Recent work: Social Sensing of named storms in the UK and Ireland

Michelle Spruce recently presented some of her research on social sensing of extreme weather events at the Royal Meteorological Society’s public ‘Weatherlive’ conference in November 2018.  She also discusses her work on the ‘Paul Hudson Weather Show’ which broadcasts on BBC Radio Leeds, York, Sheffield, Humberside, Lincolnshire and online in early December.

Her research uses Twitter data collected during the period of the 2017/2018 UK storm season (Autumn 2017 to Spring 2018).  Building on the work already done in the research group on the social sensing of floods and hayfever/pollen, this study aims to determine the social impacts of named storms in the UK and Ireland.  Storms are named when they are forecast to cause moderate to severe impacts. To improve data quality, tweets are filtered for relevance to the named storm event using simple text filters and a more complex Naïve Bayes machine learning approach.  After removing irrelevant tweets, we find peaks in Twitter activity which correspond to the time period of the storm.  Using the filtered data, we also calculate a sentiment score (how positive or negative the tweet text is) over time.  We find tweets becoming less positive during and in the hours after the peak of stormy weather.  Categorisation of tweet content during the storm period also finds more than a quarter of tweets are grouped within the ‘humour category’, and a further fifth of tweets reporting on damage or disruption.  Using the findings from this research will help to better inform impact based weather forecasting and also provides an additional forecast validation tool.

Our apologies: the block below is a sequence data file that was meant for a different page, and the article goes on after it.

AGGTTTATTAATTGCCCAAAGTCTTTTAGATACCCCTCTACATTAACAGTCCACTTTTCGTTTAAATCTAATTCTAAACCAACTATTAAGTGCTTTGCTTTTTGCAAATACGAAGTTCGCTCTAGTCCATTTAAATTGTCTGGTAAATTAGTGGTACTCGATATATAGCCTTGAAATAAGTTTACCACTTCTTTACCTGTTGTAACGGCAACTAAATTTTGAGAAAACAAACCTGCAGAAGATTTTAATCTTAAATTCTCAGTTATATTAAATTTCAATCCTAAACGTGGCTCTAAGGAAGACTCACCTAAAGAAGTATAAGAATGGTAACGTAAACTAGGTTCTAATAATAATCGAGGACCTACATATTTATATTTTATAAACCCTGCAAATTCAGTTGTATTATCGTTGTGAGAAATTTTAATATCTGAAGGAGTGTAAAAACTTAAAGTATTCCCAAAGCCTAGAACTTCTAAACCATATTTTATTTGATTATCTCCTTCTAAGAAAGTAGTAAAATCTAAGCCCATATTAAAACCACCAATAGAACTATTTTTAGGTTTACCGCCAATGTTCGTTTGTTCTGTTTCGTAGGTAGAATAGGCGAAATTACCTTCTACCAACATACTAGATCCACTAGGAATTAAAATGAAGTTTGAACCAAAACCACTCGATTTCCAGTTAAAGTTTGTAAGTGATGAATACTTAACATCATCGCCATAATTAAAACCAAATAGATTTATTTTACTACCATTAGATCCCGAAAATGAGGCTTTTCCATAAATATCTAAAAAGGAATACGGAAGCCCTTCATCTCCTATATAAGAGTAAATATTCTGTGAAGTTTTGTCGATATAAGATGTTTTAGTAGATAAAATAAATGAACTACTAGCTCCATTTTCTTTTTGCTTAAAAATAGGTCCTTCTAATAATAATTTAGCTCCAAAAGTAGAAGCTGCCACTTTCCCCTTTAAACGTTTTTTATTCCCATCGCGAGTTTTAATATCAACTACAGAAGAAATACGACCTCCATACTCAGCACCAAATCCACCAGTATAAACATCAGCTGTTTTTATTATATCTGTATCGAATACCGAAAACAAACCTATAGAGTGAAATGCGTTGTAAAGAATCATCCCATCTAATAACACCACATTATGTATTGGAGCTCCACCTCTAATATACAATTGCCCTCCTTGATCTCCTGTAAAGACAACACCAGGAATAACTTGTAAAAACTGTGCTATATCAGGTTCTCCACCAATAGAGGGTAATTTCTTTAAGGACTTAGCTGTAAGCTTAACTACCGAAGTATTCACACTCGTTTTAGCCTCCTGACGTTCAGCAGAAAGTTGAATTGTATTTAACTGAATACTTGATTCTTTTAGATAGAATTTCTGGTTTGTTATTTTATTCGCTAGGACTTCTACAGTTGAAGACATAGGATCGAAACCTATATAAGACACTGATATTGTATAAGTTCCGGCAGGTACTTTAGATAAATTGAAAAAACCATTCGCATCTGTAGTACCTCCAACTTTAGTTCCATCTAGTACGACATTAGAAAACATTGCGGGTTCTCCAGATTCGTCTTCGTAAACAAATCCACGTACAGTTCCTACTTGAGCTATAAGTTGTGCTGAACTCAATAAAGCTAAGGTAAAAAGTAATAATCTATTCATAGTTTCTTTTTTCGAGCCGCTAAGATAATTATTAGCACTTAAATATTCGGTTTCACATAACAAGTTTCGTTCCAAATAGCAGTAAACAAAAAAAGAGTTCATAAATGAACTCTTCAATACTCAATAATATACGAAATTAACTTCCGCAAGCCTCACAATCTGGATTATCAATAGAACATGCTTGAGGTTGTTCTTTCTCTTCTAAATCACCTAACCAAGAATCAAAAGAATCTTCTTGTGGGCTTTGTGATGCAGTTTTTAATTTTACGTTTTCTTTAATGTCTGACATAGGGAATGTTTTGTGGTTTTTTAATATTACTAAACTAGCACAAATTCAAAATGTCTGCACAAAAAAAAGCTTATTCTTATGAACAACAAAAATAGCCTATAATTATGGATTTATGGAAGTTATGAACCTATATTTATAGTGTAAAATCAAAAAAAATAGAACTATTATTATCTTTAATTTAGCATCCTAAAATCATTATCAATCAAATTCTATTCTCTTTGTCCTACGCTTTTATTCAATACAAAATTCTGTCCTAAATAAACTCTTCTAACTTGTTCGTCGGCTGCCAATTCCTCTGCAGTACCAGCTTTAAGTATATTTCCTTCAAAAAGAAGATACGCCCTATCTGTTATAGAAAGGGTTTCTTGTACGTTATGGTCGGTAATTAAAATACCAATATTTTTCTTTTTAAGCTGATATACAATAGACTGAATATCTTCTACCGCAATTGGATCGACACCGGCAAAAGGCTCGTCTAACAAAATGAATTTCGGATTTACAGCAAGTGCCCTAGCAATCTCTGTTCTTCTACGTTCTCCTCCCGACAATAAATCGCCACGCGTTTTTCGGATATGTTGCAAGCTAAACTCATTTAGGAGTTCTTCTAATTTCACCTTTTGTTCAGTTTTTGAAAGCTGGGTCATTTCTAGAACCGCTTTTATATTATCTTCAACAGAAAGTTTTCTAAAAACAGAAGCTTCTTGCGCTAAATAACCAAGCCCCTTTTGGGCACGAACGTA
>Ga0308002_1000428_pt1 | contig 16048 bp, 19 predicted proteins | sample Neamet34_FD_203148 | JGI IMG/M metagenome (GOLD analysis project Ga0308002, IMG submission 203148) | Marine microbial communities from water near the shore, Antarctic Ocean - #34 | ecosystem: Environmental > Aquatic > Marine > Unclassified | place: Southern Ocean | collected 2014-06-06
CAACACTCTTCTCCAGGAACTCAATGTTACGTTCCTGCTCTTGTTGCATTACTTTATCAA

Michelle is hoping to submit her findings to a relevant journal for publication shortly.

Storm Brian tweet density during the storm period 21st October 2017
Sentiment polarity score for Ex-Hurricane Ophelia tweets vs Tweet count